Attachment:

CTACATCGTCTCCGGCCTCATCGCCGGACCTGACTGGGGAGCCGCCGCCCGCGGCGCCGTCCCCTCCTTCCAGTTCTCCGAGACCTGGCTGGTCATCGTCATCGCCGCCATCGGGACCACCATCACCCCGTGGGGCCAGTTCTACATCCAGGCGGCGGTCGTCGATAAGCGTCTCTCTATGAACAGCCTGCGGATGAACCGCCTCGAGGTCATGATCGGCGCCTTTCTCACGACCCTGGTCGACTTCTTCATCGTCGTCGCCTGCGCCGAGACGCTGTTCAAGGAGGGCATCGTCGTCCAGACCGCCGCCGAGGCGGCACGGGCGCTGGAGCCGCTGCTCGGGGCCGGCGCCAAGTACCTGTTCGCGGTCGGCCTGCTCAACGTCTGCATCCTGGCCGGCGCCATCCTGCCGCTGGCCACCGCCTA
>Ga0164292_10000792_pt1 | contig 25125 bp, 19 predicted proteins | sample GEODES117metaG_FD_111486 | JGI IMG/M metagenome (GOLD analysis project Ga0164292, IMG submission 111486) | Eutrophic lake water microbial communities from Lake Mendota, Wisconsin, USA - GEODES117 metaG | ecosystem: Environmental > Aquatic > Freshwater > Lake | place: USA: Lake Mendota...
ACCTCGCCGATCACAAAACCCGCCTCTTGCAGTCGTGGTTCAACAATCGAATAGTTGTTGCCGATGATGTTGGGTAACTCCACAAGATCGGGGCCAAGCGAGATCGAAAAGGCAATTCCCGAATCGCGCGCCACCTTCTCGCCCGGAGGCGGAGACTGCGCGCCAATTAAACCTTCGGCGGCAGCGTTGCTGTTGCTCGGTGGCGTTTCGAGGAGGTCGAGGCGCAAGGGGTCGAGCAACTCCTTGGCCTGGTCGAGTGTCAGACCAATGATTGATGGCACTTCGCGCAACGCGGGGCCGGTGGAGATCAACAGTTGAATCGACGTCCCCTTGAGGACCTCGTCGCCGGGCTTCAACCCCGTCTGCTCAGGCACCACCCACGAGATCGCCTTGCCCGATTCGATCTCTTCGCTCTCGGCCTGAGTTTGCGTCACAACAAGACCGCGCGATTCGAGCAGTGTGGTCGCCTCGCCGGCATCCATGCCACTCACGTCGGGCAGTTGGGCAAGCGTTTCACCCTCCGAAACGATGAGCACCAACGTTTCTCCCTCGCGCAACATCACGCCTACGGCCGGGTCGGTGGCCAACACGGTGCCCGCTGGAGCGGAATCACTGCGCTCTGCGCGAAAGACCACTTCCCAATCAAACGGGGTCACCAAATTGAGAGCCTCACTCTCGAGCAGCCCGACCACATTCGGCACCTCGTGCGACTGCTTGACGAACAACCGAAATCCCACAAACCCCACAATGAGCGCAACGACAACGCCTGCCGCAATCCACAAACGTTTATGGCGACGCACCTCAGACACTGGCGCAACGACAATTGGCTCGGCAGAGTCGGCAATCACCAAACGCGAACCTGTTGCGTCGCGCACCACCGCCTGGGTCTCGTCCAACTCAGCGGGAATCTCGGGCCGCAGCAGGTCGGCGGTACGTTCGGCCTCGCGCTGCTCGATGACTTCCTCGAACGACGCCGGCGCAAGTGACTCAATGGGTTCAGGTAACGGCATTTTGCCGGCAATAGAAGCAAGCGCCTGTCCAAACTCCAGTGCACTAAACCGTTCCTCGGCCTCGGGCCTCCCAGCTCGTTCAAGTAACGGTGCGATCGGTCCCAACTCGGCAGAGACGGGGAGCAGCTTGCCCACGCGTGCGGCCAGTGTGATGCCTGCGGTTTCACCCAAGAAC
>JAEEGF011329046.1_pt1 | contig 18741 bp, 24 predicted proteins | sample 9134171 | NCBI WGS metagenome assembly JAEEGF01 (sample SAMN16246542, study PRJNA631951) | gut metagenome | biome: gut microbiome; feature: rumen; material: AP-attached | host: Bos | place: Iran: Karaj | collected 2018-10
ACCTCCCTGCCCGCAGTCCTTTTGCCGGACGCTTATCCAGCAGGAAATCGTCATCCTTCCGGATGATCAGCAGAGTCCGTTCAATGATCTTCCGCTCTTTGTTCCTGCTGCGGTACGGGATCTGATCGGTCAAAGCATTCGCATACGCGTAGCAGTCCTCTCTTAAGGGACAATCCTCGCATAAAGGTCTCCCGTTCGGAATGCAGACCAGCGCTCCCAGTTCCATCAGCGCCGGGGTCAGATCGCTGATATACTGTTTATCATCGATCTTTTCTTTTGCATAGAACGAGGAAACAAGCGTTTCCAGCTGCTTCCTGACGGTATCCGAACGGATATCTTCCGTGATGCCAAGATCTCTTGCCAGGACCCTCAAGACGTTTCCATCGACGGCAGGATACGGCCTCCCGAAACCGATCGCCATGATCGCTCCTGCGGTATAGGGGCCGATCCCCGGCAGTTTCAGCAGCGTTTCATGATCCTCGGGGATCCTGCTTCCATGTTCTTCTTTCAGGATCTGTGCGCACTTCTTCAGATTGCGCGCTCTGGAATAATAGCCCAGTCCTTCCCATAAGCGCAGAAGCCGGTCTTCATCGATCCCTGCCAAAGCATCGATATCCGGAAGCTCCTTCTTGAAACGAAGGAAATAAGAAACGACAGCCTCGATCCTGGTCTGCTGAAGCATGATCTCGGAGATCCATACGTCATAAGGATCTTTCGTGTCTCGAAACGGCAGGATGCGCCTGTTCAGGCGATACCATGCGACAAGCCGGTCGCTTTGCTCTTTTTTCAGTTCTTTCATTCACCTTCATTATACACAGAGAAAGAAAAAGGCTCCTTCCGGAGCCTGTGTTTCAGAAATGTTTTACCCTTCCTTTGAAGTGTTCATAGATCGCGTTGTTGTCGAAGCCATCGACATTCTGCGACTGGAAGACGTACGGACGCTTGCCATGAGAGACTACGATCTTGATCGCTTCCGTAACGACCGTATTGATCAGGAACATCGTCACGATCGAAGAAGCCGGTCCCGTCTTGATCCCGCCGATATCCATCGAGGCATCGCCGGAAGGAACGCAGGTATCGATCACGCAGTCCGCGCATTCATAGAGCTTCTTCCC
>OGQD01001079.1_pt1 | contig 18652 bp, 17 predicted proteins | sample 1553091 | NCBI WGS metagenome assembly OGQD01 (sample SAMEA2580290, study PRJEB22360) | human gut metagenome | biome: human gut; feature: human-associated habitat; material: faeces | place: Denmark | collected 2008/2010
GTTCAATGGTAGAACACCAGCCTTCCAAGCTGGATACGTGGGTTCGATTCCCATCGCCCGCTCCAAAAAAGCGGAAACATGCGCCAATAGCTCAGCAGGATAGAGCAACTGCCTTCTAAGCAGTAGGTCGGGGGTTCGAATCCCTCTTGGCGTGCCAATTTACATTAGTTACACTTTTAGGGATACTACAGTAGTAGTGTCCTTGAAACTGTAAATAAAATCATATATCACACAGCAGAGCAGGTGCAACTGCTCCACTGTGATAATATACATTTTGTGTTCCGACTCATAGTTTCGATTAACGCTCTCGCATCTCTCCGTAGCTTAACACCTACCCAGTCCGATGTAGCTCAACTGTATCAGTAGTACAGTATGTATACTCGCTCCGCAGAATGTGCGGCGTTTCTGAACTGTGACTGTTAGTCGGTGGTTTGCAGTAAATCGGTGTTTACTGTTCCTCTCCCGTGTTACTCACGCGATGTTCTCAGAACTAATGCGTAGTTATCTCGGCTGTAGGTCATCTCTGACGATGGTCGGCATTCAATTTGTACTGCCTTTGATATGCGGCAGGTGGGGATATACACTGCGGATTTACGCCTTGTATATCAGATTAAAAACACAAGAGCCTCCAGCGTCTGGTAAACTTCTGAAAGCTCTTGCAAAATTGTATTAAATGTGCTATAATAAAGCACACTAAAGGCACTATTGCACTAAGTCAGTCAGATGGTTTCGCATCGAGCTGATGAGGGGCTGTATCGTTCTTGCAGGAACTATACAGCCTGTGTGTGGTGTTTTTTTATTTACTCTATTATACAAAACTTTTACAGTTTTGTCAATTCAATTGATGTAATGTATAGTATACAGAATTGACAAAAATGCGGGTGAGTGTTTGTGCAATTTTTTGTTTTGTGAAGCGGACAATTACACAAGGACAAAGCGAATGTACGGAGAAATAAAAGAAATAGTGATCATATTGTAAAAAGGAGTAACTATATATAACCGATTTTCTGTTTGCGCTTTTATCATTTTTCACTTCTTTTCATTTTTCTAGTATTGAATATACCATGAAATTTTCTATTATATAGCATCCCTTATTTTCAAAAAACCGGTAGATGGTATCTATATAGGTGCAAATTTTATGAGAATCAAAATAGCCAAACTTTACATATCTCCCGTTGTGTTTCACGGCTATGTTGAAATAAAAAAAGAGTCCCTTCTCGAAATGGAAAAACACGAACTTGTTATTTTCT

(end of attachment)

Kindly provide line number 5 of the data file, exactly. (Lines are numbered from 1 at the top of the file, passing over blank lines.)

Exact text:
ACCTCCCTGCCCGCAGTCCTTTTGCCGGACGCTTATCCAGCAGGAAATCGTCATCCTTCCGGATGATCAGCAGAGTCCGTTCAATGATCTTCCGCTCTTTGTTCCTGCTGCGGTACGGGATCTGATCGGTCAAAGCATTCGCATACGCGTAGCAGTCCTCTCTTAAGGGACAATCCTCGCATAAAGGTCTCCCGTTCGGAATGCAGACCAGCGCTCCCAGTTCCATCAGCGCCGGGGTCAGATCGCTGATATACTGTTTATCATCGATCTTTTCTTTTGCATAGAACGAGGAAACAAGCGTTTCCAGCTGCTTCCTGACGGTATCCGAACGGATATCTTCCGTGATGCCAAGATCTCTTGCCAGGACCCTCAAGACGTTTCCATCGACGGCAGGATACGGCCTCCCGAAACCGATCGCCATGATCGCTCCTGCGGTATAGGGGCCGATCCCCGGCAGTTTCAGCAGCGTTTCATGATCCTCGGGGATCCTGCTTCCATGTTCTTCTTTCAGGATCTGTGCGCACTTCTTCAGATTGCGCGCTCTGGAATAATAGCCCAGTCCTTCCCATAAGCGCAGAAGCCGGTCTTCATCGATCCCTGCCAAAGCATCGATATCCGGAAGCTCCTTCTTGAAACGAAGGAAATAAGAAACGACAGCCTCGATCCTGGTCTGCTGAAGCATGATCTCGGAGATCCATACGTCATAAGGATCTTTCGTGTCTCGAAACGGCAGGATGCGCCTGTTCAGGCGATACCATGCGACAAGCCGGTCGCTTTGCTCTTTTTTCAGTTCTTTCATTCACCTTCATTATACACAGAGAAAGAAAAAGGCTCCTTCCGGAGCCTGTGTTTCAGAAATGTTTTACCCTTCCTTTGAAGTGTTCATAGATCGCGTTGTTGTCGAAGCCATCGACATTCTGCGACTGGAAGACGTACGGACGCTTGCCATGAGAGACTACGATCTTGATCGCTTCCGTAACGACCGTATTGATCAGGAACATCGTCACGATCGAAGAAGCCGGTCCCGTCTTGATCCCGCCGATATCCATCGAGGCATCGCCGGAAGGAACGCAGGTATCGATCACGCAGTCCGCGCATTCATAGAGCTTCTTCCC